The Median Voter Theorem has its origins in Harold Hotelling's spatial model of firm strategies in a competitive marketplace. To help us understand the nuts and bolts of Hotelling's model, we will take the scenario where two parties, in our case two ice cream vendors, compete to make the most profit from sale of ice creams on a hypothetical neighborhood block. Let us assume for simplicity that all the houses on this hypothetical block are equally spaced and are of equal size with equal number of residents living in each house. We will assume that these two ice cream vendors sell the same product at the same low price. We will also assume that it is a hot sunny summer day and everyone on this hypothetical block will buy ice cream from one of these two vendors. Since both vendors sell the same product at the same price, the residents' decision to buy ice cream from one of these two vendors will depend on how close the ice cream truck is to their home. The customers' decision rule will be to buy ice cream from the vendor who is closest to their home. We will also assume that these ice cream vendors are mobile. They can push the truck from one end of the street to the other. They are also able to move their truck around the other as well. The goal of both vendor is to make the most profit from the sale of their ice cream. Let us assume that Joe will start his business by placing himself at the west end of the block. Having no competitors, he has the advantage of having all the customers on that block coming to buy ice cream from his truck. Now let us introduce Joe's competition, Ted, who places his ice cream business on the east side of the block. The two vendors now split the customers down the middle. Joe takes every customer from the center to the west end of the block while Ted takes every customer from the center to the east. What is the winning strategy for one of these two vendors? Holding all else constant, if Ted pushes his truck towards Joe, he can have some of Joe's customers on the west side of the street to come and buy ice cream from Ted's truck. Having said this, is there an optimal strategy for Ted if all else is held constant? Clearly, the best strategy is for Ted to situate his truck right next to Joe so that all the customers to the east side of Joe's truck will come to buy ice cream from Ted. Now, let us loosen one of our conditions about Joe staying put. If we allow Joe to react to Ted, is there something that Joe can do to better his chances of winning this competition of ice cream sales against Ted? The answer is “yesâ€? he can. Holding Ted's place constant, Joe can simply situate his cart to the right side of Ted. Ted, on the other hand, can move his cart to the right side of Joe; and Joe can do the same. They will continue. But will they ever stop? And when they do, where do they stop? The answer is yes they will stop. They stop in the middle of this block. The reason for this is that it serves neither Ted nor Joe any better to move away from the center of the block. That is, their marginal gain in sale of ice cream from an incremental move away from the center of the block is less than zero. They actually lose sales if either vendor moves away from the center of the block. The actual theoretical basis for the convergence of these two players to the middle of the street is based on a game theoretic concept of "iterative deletion of dominated strategies". That is, for each successive deletion of the dominated strategies from either end of the street, the strategy that leads the players to the middle of the street allows the players to be better off no matter where the other player is positioned. Now let's take a look at how the spatial model of strategic firm behavior translates into party strategy in a competitive electoral democracy. Assume now that instead of ice cream vendors, we have parties. And instead of selling ice creams, each party espouses a particular ideology, which can be mapped on a unidimensional ideological space running from extreme liberal to extreme conservative. We will assume also that the voting population is equally distributed along this ideological plane. We will also assume that each voter's decision to vote for either one of these two parties will depend on how close each party's ideological stance is relative to the voter's ideology. If the electoral rule is such that the party with the most number of votes is the winner and we assume that voter participation rate is 100%, what is the party's winning strategy? Similar to the ice cream vendors, each party's winning strategy will be to situate themselves right next to each other at the middle of the ideological spectrum. The middle will be referred to as the median. We will also change one of the assumptions about the voting population without losing generality of our model. Instead of assuming that the voting population is uniformly distributed across the ideological spectrum, we will assume a normal distribution. That is, the distribution of the voting population is single peaked and symmetric around the median. This is not an unrealistic assumption to make since we are suggesting that there are less ideological extremists than there are moderates. The winning strategy still remains the same for each party. Each party will seek to seize the median voter.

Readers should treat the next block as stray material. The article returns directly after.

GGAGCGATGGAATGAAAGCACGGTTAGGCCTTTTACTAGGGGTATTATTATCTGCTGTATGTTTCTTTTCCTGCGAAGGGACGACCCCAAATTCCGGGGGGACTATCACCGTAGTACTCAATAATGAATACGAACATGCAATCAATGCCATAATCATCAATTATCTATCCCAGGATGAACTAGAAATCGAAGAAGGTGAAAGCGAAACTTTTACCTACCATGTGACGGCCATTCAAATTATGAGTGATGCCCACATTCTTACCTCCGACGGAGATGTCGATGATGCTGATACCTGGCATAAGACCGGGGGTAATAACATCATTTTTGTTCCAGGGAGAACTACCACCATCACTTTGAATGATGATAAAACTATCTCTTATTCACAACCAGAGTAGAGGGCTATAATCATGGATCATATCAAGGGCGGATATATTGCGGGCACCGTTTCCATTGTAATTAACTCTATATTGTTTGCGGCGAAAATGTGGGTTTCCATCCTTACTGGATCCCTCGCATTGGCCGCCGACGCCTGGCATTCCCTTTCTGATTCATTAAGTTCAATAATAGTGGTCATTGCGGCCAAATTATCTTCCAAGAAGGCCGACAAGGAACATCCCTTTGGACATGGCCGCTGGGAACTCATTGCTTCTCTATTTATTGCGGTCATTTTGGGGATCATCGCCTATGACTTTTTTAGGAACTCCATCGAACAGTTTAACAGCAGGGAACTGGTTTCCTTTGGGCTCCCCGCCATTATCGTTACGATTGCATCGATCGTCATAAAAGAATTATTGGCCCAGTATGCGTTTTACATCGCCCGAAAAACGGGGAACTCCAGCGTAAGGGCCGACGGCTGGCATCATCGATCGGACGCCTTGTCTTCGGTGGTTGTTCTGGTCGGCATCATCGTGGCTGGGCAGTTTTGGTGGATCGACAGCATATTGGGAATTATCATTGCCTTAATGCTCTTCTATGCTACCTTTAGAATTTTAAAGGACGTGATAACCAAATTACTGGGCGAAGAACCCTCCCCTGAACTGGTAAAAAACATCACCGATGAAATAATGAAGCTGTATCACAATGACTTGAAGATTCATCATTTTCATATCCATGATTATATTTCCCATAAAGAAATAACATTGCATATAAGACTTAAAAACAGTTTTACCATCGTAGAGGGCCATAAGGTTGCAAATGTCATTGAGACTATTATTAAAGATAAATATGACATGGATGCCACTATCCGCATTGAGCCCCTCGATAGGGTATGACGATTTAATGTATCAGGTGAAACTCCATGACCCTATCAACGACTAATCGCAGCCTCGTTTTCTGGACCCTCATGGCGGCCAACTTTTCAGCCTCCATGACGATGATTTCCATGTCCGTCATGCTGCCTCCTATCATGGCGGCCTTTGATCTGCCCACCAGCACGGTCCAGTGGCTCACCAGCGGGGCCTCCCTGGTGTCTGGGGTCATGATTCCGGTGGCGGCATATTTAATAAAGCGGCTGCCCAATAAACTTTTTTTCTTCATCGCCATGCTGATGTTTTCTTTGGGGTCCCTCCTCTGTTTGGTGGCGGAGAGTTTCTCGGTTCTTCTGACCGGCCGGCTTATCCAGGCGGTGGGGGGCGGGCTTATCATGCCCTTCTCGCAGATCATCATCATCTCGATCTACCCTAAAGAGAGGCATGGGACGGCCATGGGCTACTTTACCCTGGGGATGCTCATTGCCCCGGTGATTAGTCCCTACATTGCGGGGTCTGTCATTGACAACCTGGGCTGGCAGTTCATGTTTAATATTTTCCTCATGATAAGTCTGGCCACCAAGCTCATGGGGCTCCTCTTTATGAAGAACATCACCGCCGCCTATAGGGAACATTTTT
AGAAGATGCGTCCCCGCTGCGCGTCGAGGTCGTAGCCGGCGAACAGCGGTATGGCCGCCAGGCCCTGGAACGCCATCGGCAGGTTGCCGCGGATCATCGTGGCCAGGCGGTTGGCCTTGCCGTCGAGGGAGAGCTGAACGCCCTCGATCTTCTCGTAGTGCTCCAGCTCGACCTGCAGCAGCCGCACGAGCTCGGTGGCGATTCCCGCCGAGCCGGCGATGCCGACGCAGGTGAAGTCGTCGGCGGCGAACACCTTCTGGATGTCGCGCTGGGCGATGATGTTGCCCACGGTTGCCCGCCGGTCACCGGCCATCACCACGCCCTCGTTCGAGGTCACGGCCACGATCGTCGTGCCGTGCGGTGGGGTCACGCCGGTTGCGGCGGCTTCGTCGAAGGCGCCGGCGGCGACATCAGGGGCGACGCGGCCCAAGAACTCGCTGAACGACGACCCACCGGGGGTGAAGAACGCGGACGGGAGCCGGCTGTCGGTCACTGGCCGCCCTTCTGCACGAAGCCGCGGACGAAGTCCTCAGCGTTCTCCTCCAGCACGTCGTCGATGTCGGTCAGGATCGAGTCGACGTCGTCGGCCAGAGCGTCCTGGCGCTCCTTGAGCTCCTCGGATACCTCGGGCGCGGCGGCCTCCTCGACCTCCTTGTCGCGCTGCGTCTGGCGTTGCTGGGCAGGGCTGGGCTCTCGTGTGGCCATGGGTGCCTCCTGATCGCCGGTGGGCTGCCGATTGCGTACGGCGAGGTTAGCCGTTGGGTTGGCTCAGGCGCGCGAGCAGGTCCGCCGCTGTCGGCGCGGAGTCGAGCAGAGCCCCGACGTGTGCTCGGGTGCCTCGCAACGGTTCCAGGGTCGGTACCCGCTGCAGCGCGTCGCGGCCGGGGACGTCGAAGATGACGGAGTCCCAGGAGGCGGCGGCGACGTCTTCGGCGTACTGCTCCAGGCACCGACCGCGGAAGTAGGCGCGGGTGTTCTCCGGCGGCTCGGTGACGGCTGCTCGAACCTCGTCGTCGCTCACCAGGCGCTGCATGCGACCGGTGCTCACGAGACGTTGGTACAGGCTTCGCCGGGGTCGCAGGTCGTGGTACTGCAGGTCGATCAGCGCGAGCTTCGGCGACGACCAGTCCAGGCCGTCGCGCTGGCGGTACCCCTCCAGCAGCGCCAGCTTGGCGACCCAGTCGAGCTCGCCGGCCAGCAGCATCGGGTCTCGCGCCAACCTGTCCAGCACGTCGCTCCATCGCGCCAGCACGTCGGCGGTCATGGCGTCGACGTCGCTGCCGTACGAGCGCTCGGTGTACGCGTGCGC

Statement and proof of the theorem